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Marine Ecology Progress Series

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MEPS 211:1-13 (2001)  -  doi:10.3354/meps211001

Fluid motion and solute distribution around sinking aggregates. I. Small-scale fluxes and heterogeneity of nutrients in the pelagic environment

Thomas Kiørboe1,*, Helle Ploug2, Uffe H. Thygesen1

1Danish Institute for Fisheries Research, Kavalergården 6, 2920 Charlottenlund, Denmark
2Marine Biological Laboratory, Strandpromenaden 5, 3000 Helsingør, Denmark

ABSTRACT: Marine snow aggregates are sites of elevated biological activity. This activity depends on the exchange of solutes (O2, CO2, mineral nutrients, dissolved organic material, etc.) between the aggregate and the environment and causes heterogeneity in the distribution of dissolved substances in the ambient water. We described the fluid flow and solute distribution around a sinking aggregate by solving the Navier-Stokes¹ equations and the advection-diffusion equations numerically. The model is valid for Reynolds numbers characteristic of marine snow, up to Re = 20. The model demonstrates the importance of a correct flow environment when making biological rate-measurements on aggregates (e.g., oxygen consumption/production, growth rates of bacteria and phytoplankton) because both solute fluxes and internal solute concentrations depend strongly on the flow environment. Observations of flow and oxygen-concentration fields in the vicinity of both artificial and natural oxygen-consuming aggregates that are suspended in a flow compare well with model predictions, thus suggesting that our set-up is suitable for making biological rate measurements. The sinking aggregate leaves a long slender plume in its wake, where solute concentration is either elevated (leaking substances) or depressed (consumed substances) relative to ambient concentration. Such plumes may impact the nutrition of osmotrophs. For example, based on published solubilization rates of aggregates we describe the amino acid plume behind a sinking aggregate (0.1 to 1.0 cm radius). The volume of the plume with amino acid concentrations high enough to significantly affect bacterial uptake rates is ca 100x the volume of the aggregate itself. Thus, sinking aggregates may create significant microniches also for free-living bacteria.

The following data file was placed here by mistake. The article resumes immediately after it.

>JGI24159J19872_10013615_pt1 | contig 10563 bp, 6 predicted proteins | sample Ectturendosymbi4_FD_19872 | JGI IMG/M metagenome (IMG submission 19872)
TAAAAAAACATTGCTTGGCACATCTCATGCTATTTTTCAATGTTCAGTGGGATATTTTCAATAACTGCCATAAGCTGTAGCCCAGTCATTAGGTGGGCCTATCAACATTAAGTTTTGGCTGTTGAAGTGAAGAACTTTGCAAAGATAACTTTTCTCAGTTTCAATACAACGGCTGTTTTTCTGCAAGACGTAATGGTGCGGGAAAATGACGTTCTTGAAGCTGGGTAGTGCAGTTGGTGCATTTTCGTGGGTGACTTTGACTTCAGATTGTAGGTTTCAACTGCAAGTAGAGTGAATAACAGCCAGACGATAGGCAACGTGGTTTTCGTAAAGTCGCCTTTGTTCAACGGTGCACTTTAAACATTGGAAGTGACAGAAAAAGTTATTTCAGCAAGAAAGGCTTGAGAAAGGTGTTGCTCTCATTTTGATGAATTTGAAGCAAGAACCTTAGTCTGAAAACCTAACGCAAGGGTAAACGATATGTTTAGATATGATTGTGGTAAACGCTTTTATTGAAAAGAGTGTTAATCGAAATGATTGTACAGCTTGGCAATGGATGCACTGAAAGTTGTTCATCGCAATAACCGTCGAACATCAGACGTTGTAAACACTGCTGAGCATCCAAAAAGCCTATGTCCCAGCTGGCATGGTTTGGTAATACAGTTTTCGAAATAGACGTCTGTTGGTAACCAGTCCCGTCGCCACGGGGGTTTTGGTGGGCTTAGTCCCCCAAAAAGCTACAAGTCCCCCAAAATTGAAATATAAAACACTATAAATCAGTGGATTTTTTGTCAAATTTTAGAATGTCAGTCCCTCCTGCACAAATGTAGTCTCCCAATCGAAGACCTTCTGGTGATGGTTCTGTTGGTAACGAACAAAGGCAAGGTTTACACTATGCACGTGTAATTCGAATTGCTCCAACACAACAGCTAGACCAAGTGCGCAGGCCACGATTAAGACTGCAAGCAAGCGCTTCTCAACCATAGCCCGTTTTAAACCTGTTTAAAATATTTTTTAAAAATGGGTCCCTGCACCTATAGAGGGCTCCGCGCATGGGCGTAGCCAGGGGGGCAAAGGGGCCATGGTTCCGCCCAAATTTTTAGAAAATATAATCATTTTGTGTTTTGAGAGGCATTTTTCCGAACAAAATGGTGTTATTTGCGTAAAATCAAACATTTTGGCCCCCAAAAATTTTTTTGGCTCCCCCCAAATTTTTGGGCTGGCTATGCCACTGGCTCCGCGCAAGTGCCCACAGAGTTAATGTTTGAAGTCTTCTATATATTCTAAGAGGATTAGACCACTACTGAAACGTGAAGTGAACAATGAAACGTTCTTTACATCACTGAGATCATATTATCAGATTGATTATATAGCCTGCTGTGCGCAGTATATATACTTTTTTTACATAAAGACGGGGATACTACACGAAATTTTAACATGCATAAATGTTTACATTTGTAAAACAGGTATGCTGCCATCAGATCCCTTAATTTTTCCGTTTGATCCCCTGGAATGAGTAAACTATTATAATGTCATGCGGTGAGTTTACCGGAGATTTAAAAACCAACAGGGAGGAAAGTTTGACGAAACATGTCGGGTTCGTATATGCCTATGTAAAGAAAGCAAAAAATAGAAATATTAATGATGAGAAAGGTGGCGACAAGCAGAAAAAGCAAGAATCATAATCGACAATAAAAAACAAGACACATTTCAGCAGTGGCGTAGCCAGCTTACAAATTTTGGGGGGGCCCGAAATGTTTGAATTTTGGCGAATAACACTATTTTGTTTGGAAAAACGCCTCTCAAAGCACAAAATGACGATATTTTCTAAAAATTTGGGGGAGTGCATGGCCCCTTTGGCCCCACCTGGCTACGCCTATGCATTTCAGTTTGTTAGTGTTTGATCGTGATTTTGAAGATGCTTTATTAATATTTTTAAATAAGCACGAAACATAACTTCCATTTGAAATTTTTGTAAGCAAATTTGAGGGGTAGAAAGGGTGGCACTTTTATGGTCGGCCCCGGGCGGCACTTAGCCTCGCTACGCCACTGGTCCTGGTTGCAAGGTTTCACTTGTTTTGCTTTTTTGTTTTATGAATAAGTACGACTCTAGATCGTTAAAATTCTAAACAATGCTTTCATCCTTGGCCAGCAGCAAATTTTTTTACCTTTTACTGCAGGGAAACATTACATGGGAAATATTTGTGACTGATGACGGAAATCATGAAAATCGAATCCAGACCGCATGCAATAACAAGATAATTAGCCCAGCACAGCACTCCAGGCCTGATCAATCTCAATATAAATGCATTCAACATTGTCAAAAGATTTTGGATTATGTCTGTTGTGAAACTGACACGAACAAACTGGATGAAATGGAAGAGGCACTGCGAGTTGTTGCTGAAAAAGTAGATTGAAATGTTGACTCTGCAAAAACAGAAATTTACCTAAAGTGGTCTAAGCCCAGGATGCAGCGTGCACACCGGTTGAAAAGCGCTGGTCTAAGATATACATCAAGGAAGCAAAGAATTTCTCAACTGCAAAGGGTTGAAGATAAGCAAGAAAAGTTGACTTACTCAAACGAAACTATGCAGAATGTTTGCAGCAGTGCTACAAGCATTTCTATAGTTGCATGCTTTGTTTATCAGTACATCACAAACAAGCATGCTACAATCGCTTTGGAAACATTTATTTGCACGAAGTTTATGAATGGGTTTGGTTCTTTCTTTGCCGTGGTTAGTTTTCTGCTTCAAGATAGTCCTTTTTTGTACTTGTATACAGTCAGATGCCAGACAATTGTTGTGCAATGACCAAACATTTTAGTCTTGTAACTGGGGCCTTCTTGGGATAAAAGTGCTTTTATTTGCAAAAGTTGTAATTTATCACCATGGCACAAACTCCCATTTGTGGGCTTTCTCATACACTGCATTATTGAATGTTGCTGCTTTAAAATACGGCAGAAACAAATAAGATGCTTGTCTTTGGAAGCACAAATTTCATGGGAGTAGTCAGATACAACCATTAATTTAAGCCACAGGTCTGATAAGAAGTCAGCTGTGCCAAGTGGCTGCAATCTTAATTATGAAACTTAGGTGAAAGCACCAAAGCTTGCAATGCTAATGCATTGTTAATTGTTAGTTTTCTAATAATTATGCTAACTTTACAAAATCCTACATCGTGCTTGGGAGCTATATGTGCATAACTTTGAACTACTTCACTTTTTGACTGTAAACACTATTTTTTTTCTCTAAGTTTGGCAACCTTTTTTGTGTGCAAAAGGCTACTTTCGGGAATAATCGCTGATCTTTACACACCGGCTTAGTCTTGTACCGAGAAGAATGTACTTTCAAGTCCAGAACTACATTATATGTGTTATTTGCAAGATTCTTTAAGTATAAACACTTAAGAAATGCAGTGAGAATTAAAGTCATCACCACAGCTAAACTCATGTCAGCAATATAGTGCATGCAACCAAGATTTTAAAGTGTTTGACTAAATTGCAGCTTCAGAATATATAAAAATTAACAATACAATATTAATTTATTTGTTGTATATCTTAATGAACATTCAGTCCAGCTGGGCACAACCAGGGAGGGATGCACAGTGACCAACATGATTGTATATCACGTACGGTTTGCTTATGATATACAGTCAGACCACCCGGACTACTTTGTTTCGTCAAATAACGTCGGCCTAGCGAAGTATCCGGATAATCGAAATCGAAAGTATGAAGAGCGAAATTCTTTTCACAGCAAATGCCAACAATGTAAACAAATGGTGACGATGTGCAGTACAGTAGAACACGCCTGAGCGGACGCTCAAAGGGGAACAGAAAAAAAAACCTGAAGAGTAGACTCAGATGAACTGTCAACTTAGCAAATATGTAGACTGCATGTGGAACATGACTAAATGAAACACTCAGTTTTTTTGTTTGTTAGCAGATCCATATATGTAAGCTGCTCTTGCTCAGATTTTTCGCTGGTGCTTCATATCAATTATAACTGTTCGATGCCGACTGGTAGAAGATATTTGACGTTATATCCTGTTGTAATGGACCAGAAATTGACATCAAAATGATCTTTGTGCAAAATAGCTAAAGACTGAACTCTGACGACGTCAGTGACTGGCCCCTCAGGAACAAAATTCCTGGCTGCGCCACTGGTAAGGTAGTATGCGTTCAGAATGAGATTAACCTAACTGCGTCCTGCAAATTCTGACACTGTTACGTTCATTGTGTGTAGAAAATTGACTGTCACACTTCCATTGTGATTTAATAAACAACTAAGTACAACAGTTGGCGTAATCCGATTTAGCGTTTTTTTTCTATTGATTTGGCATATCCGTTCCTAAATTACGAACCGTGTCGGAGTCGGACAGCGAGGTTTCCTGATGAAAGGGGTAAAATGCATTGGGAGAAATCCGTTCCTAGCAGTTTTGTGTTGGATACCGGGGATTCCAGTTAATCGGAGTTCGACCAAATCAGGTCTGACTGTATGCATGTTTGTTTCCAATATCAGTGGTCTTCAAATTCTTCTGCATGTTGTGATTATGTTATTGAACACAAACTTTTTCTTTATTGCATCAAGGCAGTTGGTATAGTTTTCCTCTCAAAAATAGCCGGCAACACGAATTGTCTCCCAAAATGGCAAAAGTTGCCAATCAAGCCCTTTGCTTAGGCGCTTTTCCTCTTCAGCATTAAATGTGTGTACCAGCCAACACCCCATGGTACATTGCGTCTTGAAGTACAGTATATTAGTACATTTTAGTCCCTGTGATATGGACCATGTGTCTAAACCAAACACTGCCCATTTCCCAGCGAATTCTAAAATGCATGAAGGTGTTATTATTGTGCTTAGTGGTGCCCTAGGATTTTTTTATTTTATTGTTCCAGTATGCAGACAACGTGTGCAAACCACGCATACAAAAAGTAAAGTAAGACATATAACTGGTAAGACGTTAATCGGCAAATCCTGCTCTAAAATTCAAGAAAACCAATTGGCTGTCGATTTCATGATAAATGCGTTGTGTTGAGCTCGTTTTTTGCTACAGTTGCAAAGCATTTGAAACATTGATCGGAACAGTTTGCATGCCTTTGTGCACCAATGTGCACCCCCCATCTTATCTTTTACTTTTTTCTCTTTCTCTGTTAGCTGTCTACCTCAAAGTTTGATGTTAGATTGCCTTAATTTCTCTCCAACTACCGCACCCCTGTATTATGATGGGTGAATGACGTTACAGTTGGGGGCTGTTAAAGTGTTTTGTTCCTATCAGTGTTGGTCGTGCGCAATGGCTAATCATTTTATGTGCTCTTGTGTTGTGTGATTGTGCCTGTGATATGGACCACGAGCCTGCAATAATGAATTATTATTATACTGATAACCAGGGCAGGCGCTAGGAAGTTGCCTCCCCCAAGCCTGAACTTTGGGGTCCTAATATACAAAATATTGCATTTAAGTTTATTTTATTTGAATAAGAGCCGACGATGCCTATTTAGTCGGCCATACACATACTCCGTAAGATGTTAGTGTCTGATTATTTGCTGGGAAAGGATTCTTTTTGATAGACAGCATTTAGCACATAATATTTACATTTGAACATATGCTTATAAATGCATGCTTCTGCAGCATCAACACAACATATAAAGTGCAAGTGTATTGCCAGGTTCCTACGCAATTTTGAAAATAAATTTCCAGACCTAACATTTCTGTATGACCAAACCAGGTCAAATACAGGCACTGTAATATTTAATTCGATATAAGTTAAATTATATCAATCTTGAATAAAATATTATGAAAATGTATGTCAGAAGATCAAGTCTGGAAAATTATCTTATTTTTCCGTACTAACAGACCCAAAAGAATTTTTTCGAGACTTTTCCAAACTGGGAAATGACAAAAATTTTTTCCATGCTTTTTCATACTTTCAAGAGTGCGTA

KEY WORDS: Marine snow · Mass transport · Bulk Sherwood number · Local Sherwood number · Aggregate respiration rate

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